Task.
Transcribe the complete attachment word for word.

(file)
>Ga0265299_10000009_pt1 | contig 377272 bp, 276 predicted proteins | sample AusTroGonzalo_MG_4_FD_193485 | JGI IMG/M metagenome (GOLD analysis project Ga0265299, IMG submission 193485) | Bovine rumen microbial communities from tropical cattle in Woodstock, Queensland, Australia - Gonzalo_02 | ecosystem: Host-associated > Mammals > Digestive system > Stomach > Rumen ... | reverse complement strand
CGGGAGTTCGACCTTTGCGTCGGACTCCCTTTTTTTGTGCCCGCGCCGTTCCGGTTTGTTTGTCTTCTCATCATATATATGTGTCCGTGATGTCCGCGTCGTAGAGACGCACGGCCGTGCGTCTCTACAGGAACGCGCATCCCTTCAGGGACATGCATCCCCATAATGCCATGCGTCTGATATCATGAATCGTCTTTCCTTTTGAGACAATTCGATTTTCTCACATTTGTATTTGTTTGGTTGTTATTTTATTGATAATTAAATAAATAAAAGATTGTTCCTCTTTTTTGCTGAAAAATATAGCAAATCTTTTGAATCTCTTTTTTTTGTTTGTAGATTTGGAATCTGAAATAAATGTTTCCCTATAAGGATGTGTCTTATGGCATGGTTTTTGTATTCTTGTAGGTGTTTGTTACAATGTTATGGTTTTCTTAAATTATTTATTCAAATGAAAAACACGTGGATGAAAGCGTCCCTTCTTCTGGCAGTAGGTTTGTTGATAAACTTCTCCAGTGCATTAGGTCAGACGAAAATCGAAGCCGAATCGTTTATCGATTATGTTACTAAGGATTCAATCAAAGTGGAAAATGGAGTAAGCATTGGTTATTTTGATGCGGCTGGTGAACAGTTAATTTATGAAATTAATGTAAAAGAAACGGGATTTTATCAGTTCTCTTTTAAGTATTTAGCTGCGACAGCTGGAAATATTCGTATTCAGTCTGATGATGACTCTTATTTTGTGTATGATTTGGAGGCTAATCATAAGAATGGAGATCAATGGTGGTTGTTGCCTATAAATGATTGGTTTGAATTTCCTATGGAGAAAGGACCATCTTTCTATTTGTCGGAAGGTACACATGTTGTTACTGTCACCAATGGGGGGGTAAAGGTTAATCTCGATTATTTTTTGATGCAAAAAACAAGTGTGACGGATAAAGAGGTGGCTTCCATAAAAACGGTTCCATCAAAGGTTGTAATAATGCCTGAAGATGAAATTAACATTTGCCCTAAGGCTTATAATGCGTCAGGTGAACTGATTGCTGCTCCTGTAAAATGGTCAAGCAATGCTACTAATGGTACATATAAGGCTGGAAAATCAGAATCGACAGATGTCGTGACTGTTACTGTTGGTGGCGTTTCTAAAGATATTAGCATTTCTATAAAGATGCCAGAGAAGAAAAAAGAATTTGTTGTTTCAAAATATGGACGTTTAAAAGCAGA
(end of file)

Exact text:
>Ga0265299_10000009_pt1 | contig 377272 bp, 276 predicted proteins | sample AusTroGonzalo_MG_4_FD_193485 | JGI IMG/M metagenome (GOLD analysis project Ga0265299, IMG submission 193485) | Bovine rumen microbial communities from tropical cattle in Woodstock, Queensland, Australia - Gonzalo_02 | ecosystem: Host-associated > Mammals > Digestive system > Stomach > Rumen ... | reverse complement strand
CGGGAGTTCGACCTTTGCGTCGGACTCCCTTTTTTTGTGCCCGCGCCGTTCCGGTTTGTTTGTCTTCTCATCATATATATGTGTCCGTGATGTCCGCGTCGTAGAGACGCACGGCCGTGCGTCTCTACAGGAACGCGCATCCCTTCAGGGACATGCATCCCCATAATGCCATGCGTCTGATATCATGAATCGTCTTTCCTTTTGAGACAATTCGATTTTCTCACATTTGTATTTGTTTGGTTGTTATTTTATTGATAATTAAATAAATAAAAGATTGTTCCTCTTTTTTGCTGAAAAATATAGCAAATCTTTTGAATCTCTTTTTTTTGTTTGTAGATTTGGAATCTGAAATAAATGTTTCCCTATAAGGATGTGTCTTATGGCATGGTTTTTGTATTCTTGTAGGTGTTTGTTACAATGTTATGGTTTTCTTAAATTATTTATTCAAATGAAAAACACGTGGATGAAAGCGTCCCTTCTTCTGGCAGTAGGTTTGTTGATAAACTTCTCCAGTGCATTAGGTCAGACGAAAATCGAAGCCGAATCGTTTATCGATTATGTTACTAAGGATTCAATCAAAGTGGAAAATGGAGTAAGCATTGGTTATTTTGATGCGGCTGGTGAACAGTTAATTTATGAAATTAATGTAAAAGAAACGGGATTTTATCAGTTCTCTTTTAAGTATTTAGCTGCGACAGCTGGAAATATTCGTATTCAGTCTGATGATGACTCTTATTTTGTGTATGATTTGGAGGCTAATCATAAGAATGGAGATCAATGGTGGTTGTTGCCTATAAATGATTGGTTTGAATTTCCTATGGAGAAAGGACCATCTTTCTATTTGTCGGAAGGTACACATGTTGTTACTGTCACCAATGGGGGGGTAAAGGTTAATCTCGATTATTTTTTGATGCAAAAAACAAGTGTGACGGATAAAGAGGTGGCTTCCATAAAAACGGTTCCATCAAAGGTTGTAATAATGCCTGAAGATGAAATTAACATTTGCCCTAAGGCTTATAATGCGTCAGGTGAACTGATTGCTGCTCCTGTAAAATGGTCAAGCAATGCTACTAATGGTACATATAAGGCTGGAAAATCAGAATCGACAGATGTCGTGACTGTTACTGTTGGTGGCGTTTCTAAAGATATTAGCATTTCTATAAAGATGCCAGAGAAGAAAAAAGAATTTGTTGTTTCAAAATATGGACGTTTAAAAGCAGA